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From Middle English bal, ball, balle, from Old English *beall, *bealla (round object, ball) or Old Norse bǫllr (a ball), both from Proto-Germanic *balluz, *ballô (ball), from Proto-Indo-European *bʰoln- (bubble), from Proto-Indo-European *bʰel- (to blow, inflate, swell). Cognate with Old Saxon ball, Dutch bal, Old High German bal, ballo (German Ball (ball); Ballen (bale)). Related forms in Romance are borrowings from Germanic. See also balloon, bale.

A basketball

Crimean Tatar

Borrowed from French balle (ball).


From Old Irish ball, from Proto-Celtic *ballo-, from Proto-Indo-European *bʰel- (to blow, swell, inflate); compare English ball, Greek φαλλός (phallós, penis).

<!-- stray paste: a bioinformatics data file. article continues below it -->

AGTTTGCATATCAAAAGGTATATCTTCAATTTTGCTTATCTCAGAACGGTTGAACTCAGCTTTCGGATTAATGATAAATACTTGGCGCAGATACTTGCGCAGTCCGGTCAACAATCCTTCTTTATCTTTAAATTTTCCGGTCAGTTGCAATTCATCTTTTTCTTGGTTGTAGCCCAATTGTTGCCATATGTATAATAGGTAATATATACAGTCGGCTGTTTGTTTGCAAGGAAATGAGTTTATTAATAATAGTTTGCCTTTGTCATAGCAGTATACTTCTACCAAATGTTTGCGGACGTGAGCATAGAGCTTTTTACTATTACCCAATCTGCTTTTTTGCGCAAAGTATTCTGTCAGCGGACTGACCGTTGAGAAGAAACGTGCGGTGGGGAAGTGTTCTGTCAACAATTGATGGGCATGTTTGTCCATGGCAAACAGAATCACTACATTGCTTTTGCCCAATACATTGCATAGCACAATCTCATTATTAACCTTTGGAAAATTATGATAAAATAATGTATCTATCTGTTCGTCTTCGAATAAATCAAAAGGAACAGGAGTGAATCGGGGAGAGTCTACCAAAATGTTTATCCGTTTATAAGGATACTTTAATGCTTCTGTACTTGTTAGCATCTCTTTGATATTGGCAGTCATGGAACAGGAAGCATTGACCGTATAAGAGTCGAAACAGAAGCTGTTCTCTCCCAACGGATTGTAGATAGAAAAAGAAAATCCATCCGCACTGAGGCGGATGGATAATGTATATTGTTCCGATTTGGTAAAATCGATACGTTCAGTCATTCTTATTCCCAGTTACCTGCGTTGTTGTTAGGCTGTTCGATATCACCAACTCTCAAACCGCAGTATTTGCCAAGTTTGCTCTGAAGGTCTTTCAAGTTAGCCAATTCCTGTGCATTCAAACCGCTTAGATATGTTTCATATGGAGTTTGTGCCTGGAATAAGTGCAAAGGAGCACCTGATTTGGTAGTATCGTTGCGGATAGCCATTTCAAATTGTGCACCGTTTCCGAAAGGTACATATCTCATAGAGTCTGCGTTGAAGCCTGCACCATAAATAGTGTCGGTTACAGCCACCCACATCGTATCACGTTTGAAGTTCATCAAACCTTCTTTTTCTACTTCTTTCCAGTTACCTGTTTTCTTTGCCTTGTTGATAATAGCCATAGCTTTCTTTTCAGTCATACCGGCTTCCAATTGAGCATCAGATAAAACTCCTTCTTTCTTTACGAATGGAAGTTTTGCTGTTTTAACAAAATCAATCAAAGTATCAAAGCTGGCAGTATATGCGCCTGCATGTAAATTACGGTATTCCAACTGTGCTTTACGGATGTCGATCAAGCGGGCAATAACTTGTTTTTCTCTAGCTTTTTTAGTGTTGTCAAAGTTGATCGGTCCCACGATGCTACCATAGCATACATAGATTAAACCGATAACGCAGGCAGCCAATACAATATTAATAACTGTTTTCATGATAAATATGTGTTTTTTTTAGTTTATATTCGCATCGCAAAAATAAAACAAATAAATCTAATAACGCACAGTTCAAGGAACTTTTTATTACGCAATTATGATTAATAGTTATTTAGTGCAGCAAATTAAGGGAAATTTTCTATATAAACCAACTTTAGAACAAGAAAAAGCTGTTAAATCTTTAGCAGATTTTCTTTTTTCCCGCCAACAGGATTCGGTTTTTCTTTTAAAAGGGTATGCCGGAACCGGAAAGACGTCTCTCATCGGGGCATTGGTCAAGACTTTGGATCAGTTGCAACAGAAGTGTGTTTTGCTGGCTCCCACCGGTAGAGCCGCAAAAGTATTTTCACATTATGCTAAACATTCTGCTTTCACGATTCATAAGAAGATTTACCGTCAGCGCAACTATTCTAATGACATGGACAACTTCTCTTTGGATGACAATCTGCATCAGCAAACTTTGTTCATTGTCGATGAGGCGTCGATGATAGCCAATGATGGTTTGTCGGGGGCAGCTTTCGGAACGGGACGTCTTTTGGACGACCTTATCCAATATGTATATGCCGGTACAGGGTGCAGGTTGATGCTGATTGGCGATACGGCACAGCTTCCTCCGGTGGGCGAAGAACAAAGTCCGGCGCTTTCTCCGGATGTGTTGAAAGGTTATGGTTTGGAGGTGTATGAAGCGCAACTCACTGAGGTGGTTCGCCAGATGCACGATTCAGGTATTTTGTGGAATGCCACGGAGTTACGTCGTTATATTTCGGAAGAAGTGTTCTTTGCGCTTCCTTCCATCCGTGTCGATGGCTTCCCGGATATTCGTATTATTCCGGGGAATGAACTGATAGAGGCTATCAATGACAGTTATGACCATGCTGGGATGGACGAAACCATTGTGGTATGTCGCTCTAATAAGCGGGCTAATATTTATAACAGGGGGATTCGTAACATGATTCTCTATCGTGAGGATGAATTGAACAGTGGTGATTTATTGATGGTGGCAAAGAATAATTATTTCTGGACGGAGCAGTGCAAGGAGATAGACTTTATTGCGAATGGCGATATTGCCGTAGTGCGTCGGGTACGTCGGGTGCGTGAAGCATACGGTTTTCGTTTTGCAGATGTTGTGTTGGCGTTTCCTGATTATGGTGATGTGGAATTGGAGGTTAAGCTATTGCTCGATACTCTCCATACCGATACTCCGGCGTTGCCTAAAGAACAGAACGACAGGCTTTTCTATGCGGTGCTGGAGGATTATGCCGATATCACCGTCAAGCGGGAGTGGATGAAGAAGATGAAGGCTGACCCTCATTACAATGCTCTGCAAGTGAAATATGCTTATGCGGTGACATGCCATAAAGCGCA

Middle English

From Old English *beall.

Norwegian Bokmål

From Old Norse bǫllr.

Norwegian Nynorsk

From Old Norse bǫllr.

Scottish Gaelic

From Old Irish ball m (limb, member, organ; member of community; part, portion, piece; article, object; place, spot; passage (of a book); spot, mark, blemish) (compare Irish ball), from Proto-Celtic *ballo-, from Proto-Indo-European *bhel- (to blow, swell, inflate) (compare English ball, Ancient Greek φαλλός (phallós, penis)).